Nunavut and Northwest Territories: (867) 920-8130.
Yukon: (867) 667-7444;
Canadian Coast Guard toll-free: 1-800-265-0237 (24 hours)
4.14 Fuel and water
The ASPPR requires all vessels operating in the Zones to have sufficient fuel and water on board to complete their intended voyages and to leave all Zones. A vessel's capability of making its own fresh water will be taken into account in this regard. There are no refuelling or watering facilities in the Arctic unless the cruise operator makes special arrangements during the planning phase. Transport Canada will require an estimate of fuel consumption anticipated for the full voyage and NORDREG will need to be informed of the volume of fuel on board prior to the vessel entering the first Zone.
4.15 Environmental Disturbances on Ice Transportation, Birds, Animals and Fish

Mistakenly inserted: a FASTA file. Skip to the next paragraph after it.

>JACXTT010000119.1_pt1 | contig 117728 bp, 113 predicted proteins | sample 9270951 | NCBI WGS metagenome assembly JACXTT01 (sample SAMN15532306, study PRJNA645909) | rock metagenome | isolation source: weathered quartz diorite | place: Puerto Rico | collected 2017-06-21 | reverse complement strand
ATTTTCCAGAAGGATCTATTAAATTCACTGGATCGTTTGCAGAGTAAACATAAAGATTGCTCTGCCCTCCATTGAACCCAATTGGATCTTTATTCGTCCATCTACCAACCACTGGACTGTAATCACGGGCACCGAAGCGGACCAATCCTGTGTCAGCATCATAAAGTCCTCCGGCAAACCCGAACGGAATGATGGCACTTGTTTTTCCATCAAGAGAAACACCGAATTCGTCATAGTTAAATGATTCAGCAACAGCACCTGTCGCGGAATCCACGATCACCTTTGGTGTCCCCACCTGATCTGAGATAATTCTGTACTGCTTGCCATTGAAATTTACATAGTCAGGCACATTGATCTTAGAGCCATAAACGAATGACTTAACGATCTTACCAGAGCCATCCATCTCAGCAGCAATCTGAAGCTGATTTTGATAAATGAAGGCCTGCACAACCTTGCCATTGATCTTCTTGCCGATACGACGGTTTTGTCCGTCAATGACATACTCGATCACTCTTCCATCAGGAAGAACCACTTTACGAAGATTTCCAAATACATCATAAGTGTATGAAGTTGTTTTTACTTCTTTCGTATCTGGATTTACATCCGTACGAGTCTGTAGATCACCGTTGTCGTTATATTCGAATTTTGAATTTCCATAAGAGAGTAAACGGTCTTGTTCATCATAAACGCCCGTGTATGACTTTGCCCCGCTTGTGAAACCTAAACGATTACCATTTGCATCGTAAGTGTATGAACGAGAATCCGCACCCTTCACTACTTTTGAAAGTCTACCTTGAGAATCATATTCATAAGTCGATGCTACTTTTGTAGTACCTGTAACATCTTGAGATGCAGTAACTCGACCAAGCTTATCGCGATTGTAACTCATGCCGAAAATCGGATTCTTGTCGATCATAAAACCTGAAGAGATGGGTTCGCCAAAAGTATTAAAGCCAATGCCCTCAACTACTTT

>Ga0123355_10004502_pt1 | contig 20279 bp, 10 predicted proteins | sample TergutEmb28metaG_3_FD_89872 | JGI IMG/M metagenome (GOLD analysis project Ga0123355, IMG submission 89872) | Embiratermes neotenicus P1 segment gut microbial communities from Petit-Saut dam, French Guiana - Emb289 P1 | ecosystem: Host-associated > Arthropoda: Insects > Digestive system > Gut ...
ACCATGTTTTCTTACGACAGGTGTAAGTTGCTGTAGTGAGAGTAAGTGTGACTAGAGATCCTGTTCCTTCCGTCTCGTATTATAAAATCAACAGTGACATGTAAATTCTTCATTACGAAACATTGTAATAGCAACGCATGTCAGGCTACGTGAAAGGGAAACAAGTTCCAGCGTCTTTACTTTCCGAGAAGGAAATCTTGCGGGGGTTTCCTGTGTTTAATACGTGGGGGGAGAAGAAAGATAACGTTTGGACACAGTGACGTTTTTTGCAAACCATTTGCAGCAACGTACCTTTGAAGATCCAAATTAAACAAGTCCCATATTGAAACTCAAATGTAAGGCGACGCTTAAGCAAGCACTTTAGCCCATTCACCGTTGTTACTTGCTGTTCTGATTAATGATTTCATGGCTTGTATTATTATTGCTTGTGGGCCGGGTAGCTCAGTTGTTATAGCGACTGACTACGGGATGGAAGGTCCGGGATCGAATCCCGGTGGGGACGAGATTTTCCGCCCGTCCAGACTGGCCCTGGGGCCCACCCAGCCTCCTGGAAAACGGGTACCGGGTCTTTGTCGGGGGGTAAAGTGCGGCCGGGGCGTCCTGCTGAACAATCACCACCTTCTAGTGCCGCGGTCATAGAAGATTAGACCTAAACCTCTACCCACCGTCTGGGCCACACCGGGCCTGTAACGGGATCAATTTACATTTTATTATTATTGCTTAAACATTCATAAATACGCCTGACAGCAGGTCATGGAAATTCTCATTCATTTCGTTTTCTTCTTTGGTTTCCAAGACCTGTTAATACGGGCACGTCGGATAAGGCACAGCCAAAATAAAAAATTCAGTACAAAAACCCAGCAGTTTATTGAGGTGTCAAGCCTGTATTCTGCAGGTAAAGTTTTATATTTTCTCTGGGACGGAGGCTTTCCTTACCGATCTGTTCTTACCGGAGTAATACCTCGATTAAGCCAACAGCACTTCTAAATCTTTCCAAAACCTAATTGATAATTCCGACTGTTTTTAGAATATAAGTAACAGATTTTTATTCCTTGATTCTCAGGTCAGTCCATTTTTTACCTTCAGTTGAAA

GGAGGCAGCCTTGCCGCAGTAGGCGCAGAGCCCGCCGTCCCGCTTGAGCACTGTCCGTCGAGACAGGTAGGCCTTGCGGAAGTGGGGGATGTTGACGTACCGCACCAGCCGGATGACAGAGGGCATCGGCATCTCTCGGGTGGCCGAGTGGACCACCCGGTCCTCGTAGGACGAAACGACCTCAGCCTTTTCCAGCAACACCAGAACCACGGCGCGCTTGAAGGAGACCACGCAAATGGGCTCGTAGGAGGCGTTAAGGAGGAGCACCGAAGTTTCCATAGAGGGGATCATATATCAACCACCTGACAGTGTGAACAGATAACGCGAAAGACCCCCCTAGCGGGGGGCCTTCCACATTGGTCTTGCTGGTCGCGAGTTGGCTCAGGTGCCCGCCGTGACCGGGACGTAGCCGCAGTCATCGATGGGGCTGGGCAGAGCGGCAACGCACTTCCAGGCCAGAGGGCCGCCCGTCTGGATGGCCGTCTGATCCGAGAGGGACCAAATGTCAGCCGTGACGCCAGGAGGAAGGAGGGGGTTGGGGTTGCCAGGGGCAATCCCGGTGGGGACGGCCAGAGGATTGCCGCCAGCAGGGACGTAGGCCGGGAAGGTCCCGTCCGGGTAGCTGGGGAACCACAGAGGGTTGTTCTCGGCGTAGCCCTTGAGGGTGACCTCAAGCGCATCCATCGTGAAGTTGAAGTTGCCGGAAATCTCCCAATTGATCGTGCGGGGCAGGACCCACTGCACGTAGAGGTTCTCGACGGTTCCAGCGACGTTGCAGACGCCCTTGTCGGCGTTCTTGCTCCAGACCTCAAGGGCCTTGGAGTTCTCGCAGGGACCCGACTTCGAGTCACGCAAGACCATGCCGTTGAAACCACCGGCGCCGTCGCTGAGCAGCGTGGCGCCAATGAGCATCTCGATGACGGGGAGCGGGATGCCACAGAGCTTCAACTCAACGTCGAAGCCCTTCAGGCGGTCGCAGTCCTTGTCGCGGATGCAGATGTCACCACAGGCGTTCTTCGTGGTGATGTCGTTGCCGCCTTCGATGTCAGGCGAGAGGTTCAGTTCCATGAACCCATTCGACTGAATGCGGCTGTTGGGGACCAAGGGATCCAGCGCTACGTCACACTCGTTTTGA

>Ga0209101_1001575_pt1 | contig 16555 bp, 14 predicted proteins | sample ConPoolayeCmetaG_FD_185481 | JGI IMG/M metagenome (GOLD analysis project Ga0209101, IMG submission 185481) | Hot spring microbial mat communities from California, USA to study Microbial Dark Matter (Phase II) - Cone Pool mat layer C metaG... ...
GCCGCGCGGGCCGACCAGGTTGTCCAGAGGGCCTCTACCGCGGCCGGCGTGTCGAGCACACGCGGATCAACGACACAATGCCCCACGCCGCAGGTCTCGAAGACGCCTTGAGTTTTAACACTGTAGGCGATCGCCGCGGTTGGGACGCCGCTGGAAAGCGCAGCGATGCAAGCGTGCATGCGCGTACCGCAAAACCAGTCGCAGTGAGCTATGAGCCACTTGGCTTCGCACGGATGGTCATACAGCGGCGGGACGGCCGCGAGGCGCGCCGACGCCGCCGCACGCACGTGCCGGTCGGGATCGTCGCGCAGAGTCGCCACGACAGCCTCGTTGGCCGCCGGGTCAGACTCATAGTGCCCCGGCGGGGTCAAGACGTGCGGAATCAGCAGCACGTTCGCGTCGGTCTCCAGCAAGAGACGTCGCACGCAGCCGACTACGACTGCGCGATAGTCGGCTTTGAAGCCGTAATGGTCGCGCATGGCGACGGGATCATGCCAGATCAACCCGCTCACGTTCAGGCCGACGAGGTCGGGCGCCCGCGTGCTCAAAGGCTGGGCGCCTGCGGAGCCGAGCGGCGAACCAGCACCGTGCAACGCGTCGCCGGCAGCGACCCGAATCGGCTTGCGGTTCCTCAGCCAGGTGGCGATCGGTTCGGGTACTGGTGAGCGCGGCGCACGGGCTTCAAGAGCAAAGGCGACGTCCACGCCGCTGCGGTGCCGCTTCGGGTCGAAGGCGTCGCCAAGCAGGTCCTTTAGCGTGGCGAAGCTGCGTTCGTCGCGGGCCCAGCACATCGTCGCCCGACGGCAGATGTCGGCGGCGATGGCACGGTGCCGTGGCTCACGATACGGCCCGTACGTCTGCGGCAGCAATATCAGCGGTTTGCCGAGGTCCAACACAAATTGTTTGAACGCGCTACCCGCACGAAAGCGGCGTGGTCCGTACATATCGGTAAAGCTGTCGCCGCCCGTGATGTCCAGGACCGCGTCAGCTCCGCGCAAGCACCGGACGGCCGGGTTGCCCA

Environmental effects of a harmful nature are becoming an increasingly important concern in marine navigation. This concern applies to navigation in ice-covered waters where special navigational considerations may have a potential for environmental disturbance. While it is clear that accidents can have a detrimental effect on the environment, even normal marine operations have the potential to affect valued components of the environment. Valued components may include the following:
- rare or threatened species or habitats;
- species or habitats which are unique to a given area;
- species or habitats which are of value for aesthetic reasons;
- species which may be used by local populations; and
- cultural and socio-economic practices of local populations
There are numerous potential effects that are not unique to ice environments; however, the presence of ice, cold temperature, and remote location, may enhance the level of disturbances over similar activities in milder environments.